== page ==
I was, I must admit, particularly frustrated to find that Narayan was indifferent to the wider canon of English fiction and to the use of the English language by other writers, Western or Indian. Worse, his indifference was something of which he was inordinately proud. He told interviewers that he avoided reading: “I do not admit influences.” This showed in his writing, but he was defiant: “What is style?” he asked one interviewer. “Please ask these critics to first define it …. Style is a fad.” The result was that he used words as if unconscious of their nuances: every other sentence included a wrong inappropriately or wrongly used; the ABC of bad writing – archaisms, banalities and cliches – abounded, as if the author had learned them in a school textbook and was unaware that they have been hollowed by repetition. Narayan’s words were just what they seemed; there was no hint of meanings lurking behind the surface syllables, no shadow of worlds beyond the words. Indeed, much of Narayan’s prose reads like a translation.

Some of my friends felt I was wrong to focus on language – a writerly concern, as they saw it – and lose sight of the stories, which in many ways had an appeal that transcended language. But my point was that such pedestrian writing diminished Narayan’s stories, undermined the characters, trivialised their concerns. Other serious readers of Narayan disagree with me, and so many of them cannot be wrong. I was perhaps particularly unfair in suggesting that Narayan was merely a chronicler of the ordinary who reflected faithfully the world view of a self-obsessed and complacent upper caste (and middle-class). “I write primarily for myself,” Narayan had said. “And I write about what interests me, human beings and human relationships …. Only the story matters; that is all.” Fair enough: one should not expect Austen to be Orwell. But one does expect an Austen to enrich the possibilities of the language she uses, to illuminate her tools as well as her craft. Narayan’s was an impoverished English, limited and conventional, its potential unexplored, its bones bare.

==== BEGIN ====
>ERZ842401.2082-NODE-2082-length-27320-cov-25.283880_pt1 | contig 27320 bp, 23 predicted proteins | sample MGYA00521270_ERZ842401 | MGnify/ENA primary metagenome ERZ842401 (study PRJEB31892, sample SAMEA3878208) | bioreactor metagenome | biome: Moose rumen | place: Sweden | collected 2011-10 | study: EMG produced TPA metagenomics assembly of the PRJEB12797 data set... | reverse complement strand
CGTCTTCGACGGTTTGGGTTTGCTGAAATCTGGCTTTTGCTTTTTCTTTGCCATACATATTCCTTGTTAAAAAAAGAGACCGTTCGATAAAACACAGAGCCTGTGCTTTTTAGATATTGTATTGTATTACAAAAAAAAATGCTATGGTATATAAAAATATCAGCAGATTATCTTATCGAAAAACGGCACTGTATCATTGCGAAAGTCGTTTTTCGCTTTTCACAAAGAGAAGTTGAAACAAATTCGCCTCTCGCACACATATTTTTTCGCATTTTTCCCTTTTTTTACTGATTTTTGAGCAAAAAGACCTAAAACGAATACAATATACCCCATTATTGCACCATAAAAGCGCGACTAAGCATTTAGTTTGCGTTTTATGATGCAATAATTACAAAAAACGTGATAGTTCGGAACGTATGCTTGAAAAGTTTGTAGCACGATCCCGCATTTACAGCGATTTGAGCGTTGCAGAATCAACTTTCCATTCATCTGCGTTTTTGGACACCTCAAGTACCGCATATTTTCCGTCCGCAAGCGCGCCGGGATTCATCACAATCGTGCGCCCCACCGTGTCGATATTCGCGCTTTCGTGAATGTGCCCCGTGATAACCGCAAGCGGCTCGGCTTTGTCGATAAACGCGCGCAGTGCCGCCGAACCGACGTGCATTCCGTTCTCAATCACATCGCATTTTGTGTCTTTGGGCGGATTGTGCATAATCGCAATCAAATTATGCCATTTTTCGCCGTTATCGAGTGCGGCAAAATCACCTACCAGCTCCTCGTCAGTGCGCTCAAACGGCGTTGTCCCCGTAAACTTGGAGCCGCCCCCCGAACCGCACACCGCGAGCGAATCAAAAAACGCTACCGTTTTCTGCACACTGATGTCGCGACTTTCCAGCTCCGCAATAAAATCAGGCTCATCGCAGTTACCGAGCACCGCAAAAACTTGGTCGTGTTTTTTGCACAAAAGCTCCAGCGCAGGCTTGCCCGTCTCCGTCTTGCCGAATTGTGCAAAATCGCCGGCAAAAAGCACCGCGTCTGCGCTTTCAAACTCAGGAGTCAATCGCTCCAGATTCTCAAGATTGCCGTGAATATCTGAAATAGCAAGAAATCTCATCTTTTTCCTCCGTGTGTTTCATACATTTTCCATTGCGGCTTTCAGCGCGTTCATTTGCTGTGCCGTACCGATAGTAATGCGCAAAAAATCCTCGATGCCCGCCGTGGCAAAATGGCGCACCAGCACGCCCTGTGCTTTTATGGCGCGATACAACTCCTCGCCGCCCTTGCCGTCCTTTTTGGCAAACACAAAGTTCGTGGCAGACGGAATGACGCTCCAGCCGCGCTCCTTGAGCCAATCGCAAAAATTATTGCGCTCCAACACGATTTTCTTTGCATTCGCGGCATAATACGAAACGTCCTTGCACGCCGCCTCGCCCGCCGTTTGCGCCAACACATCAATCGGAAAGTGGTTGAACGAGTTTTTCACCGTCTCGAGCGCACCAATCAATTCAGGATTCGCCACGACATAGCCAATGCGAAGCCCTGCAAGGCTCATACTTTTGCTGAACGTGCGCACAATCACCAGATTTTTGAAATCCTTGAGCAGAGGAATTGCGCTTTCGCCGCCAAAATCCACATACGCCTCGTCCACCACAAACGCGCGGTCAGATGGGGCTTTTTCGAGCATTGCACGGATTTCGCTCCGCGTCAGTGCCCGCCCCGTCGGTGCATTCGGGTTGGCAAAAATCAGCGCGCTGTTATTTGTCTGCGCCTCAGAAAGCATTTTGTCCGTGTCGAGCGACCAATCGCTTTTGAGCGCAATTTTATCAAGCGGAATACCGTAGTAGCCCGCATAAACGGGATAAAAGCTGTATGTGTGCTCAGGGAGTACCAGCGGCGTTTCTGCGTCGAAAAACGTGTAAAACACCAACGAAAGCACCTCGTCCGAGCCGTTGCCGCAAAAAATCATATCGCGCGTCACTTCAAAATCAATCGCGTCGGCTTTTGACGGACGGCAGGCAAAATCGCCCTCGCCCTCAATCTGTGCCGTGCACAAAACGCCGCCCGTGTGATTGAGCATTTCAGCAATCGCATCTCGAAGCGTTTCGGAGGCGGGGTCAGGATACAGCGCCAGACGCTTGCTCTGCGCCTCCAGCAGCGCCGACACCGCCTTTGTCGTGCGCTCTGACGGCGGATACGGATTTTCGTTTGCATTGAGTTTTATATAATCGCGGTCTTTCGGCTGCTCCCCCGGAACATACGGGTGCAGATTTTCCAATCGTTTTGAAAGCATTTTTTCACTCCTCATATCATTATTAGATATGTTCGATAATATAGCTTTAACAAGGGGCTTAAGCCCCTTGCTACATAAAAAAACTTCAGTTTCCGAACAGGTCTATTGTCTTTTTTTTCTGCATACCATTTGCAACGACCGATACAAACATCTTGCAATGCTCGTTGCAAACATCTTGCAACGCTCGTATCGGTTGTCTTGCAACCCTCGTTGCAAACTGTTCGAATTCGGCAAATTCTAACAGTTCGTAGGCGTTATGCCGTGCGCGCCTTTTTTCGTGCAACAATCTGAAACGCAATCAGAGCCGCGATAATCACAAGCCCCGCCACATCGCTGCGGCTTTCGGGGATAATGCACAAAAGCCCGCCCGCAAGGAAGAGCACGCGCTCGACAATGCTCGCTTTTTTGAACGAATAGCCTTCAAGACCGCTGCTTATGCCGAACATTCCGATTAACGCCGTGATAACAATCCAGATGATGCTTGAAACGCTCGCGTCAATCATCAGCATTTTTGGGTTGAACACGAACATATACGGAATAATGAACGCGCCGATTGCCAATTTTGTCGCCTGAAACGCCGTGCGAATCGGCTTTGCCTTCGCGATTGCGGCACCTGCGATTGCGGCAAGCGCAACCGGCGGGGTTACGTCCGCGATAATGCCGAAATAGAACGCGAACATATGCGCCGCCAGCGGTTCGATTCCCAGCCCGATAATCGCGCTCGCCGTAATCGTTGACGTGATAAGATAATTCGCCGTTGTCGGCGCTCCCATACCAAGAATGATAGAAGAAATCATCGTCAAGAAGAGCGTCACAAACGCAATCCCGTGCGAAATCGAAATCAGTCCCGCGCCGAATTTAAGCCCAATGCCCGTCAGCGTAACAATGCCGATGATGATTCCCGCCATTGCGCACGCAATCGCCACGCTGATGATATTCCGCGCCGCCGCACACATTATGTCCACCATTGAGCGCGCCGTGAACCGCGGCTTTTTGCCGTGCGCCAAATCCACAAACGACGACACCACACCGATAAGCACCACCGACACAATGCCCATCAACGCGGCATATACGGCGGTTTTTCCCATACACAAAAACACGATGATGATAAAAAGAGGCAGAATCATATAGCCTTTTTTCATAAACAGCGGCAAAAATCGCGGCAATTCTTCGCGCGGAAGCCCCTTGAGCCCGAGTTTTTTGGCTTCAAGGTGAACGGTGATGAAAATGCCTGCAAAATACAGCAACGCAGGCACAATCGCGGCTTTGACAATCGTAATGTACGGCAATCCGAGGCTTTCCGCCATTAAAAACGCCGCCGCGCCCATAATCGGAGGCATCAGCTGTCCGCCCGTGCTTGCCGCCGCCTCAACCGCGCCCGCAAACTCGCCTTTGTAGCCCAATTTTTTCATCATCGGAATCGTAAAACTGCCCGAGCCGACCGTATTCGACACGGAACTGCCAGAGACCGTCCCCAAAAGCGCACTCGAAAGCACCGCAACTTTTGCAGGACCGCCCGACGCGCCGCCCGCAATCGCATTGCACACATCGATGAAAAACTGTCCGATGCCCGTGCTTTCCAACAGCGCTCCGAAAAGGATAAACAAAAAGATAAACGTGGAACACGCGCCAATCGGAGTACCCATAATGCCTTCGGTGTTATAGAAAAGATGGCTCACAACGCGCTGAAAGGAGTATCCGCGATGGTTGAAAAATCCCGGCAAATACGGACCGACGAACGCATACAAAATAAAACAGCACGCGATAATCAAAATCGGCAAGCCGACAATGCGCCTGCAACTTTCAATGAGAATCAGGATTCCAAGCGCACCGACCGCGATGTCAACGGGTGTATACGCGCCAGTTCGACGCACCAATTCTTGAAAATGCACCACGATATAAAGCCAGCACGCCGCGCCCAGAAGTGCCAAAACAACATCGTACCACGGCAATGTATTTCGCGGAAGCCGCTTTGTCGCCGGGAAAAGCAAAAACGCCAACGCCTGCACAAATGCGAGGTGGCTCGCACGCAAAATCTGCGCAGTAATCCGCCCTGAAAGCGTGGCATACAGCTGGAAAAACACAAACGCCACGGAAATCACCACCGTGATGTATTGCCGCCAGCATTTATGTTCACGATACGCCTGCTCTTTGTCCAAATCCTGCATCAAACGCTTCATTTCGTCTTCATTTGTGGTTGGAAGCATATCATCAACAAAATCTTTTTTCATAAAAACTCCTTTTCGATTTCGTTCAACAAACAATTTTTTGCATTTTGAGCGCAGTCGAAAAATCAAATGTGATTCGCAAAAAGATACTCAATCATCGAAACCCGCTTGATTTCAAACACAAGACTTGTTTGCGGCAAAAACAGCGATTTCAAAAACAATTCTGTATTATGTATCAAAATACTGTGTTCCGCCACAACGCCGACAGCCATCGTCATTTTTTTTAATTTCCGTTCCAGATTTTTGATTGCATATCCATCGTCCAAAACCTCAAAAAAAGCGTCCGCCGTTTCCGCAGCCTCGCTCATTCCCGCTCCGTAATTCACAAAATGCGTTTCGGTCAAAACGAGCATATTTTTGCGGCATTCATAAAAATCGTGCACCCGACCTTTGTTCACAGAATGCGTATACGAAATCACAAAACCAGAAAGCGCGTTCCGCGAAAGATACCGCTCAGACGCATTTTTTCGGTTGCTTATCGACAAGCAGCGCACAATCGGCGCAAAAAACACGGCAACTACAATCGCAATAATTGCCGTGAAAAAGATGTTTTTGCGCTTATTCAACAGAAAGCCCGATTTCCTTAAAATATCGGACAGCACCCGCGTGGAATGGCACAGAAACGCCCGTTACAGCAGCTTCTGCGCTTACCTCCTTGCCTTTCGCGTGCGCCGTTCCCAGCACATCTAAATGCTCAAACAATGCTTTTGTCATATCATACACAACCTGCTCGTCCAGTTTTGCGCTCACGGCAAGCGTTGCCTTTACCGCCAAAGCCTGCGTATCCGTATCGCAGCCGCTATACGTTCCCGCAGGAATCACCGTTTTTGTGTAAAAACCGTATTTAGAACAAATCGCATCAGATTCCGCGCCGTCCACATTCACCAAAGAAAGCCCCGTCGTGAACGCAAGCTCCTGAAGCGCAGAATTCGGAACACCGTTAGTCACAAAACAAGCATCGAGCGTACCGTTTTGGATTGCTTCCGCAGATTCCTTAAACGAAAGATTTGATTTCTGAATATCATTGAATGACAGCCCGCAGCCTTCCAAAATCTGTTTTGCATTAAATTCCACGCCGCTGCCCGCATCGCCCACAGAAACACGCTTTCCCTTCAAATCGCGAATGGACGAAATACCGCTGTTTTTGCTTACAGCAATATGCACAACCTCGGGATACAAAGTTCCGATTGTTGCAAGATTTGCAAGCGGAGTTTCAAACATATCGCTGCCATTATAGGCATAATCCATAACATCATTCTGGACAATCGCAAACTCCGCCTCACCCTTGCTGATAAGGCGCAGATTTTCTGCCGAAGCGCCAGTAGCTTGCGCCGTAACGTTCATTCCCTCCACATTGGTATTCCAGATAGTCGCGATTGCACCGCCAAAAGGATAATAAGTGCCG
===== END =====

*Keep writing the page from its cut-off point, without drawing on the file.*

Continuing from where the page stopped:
And yet my case was probably overstated. For there is enchantment in Narayan’s world; his tales often captivate, even if they could have been better written. The world that emerges from his stories is one in which the family – or the lack of one – looms as the defining presence in each character’s life; in which the ordinary individual comes to terms with the expectations of society; and in which these interactions afford opportunities for wry humour or understated pathos. Because of this, and because of their simplicity, the stories have a universal appeal, and are almost always absorbing. And they are infused with a Hindu humanism that is ultimately Narayan’s most valuable characteristic, making even his most poignant stories comedies of suffering rather than tragedies of laughter.

So I, too, lament the great man’s passing. “The only way to exist in harmony with Annamalai,” Narayan wrote in one of his stories of a troublesome servant, “was to take him as he was; to improve or enlighten him would only exhaust the reformer and disrupt nature’s design.” Even the most grudging critic should not deny R. K. Narayan this self-created epitaph.

Source: The Hindu